This movie is most definitely filed in the "marmite" category, you either love it or hate it. If you do enjoy it then you've found a friend for life. It just gets better and better with repeated viewings.
We follow two unemployed actors in the late sixties as they go on "holiday by mistake" to Wales to escape the squalor of they're London flat. "There's something inherently funny about two thespians in crises", this is how director Bruce Robinson describes it and he's spot on with that analysis.
Miss-understood during production, after release and even today by many. This did not break any records when initially released in the latter part of the 1980's but as time passed it began to find a loyal following and today is seen by its growing legion of fans, as one of the most endlessly watchable and quotable movies of all time.
Cult status is forever assured. I once saw a T-Shirt printing stall at the Glastonbury Festival where you could have the line of your choice emblazoned across it. "Don't threaten me with a dead fish" was always a personal favourite.
I liken this movie in some ways to "The Big Lebowski", it doesn't follow a conventional plot narrative or conform to the ethics of start, middle and end. Yet it has characters so perfectly cast and performed so astoundingly with perfect dialog and interaction that you just can't stop watching it.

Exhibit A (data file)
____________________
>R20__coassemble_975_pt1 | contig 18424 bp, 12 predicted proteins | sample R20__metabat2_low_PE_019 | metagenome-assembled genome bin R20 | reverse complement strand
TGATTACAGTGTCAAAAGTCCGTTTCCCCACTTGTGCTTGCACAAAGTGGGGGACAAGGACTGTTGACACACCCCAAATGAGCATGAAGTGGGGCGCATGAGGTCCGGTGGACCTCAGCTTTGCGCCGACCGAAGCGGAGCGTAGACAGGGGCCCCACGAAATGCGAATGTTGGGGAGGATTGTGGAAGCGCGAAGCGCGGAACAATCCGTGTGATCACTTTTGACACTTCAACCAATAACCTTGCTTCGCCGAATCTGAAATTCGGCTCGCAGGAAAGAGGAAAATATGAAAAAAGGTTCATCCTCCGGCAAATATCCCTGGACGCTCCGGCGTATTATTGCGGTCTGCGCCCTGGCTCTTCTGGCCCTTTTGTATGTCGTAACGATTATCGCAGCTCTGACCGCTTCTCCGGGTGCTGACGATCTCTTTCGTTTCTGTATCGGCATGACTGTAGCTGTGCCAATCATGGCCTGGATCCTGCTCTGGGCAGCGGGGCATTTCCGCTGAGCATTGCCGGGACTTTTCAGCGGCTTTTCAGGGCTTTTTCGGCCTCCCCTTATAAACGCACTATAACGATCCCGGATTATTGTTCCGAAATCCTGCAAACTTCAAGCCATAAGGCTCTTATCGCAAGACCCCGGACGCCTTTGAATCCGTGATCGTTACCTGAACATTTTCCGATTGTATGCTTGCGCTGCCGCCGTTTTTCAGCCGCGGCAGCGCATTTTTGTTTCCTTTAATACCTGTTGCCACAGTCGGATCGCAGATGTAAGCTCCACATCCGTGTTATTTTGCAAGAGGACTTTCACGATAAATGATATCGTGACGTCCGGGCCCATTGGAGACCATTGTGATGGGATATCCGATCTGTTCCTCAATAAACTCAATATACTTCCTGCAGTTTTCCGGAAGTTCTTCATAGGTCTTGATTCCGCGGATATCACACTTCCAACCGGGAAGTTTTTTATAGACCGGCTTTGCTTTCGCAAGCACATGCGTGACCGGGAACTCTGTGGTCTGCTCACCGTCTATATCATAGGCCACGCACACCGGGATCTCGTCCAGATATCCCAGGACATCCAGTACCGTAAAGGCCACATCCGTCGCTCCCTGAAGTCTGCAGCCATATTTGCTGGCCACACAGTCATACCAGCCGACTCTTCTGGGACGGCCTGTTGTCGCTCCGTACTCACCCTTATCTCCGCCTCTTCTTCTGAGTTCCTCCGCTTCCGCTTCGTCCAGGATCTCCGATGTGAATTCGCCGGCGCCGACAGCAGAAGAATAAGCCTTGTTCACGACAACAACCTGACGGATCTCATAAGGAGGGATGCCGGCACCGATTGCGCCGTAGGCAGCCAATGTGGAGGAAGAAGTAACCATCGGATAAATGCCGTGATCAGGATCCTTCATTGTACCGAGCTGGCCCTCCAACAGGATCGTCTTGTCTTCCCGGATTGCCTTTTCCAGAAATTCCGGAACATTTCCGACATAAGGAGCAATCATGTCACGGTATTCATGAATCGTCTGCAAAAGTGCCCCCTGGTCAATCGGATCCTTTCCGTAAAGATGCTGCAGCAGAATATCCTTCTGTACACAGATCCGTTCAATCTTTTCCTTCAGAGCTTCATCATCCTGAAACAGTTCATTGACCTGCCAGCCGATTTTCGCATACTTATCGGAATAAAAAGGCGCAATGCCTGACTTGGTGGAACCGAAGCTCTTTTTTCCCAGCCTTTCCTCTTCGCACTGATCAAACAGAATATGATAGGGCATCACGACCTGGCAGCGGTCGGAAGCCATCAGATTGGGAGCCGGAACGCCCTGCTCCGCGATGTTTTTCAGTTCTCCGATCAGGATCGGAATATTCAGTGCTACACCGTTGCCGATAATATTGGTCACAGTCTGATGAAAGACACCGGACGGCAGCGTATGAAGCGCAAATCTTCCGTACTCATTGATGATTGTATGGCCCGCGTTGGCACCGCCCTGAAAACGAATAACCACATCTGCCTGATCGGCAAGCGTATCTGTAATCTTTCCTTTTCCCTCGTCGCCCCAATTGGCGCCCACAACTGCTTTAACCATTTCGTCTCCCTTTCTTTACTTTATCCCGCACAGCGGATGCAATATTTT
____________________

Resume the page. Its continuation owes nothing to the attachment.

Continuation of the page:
Very highly recommended.
Anchor Bay have granted this feature with an MPEG-4 AVC encoded, 1.77:1 framed, 1080p transfer onto a 50GB Blu-ray disc of poor picture quality. What a shame.
Firstly I must say that I never thought that this movie was ever going to look astounding in HD. The colour saturation is muted which could well be intentional. Browns fill the pallet but we do not get great vibrancy anywhere, even the black levels appear more dark grey in appearance. Skin tones are on the pale side.
Detail, although enhanced from previous DVD releases, is never exceptional. We do get a greater feeling of clarity and depth when scenes move to the Welsh valleys, some daylight moments look quite good. Film grain is purely filmic and is never obtrusive, no DNR scrubbing has been used, in fact we do not suffer any digital enhancements with this transfer.
We do suffer some compression issues though, with one or two moments of macro blocking visible, crush also appears in a few of the darker moments. I also suffered moments of shudder here and there. The print itself is in pretty good condition but I feel that a new master should be sourced and this would definitely benefit from a full restoration.
A disappointing image for a truly wonderful film.
Film 5/5 Transfer 2/5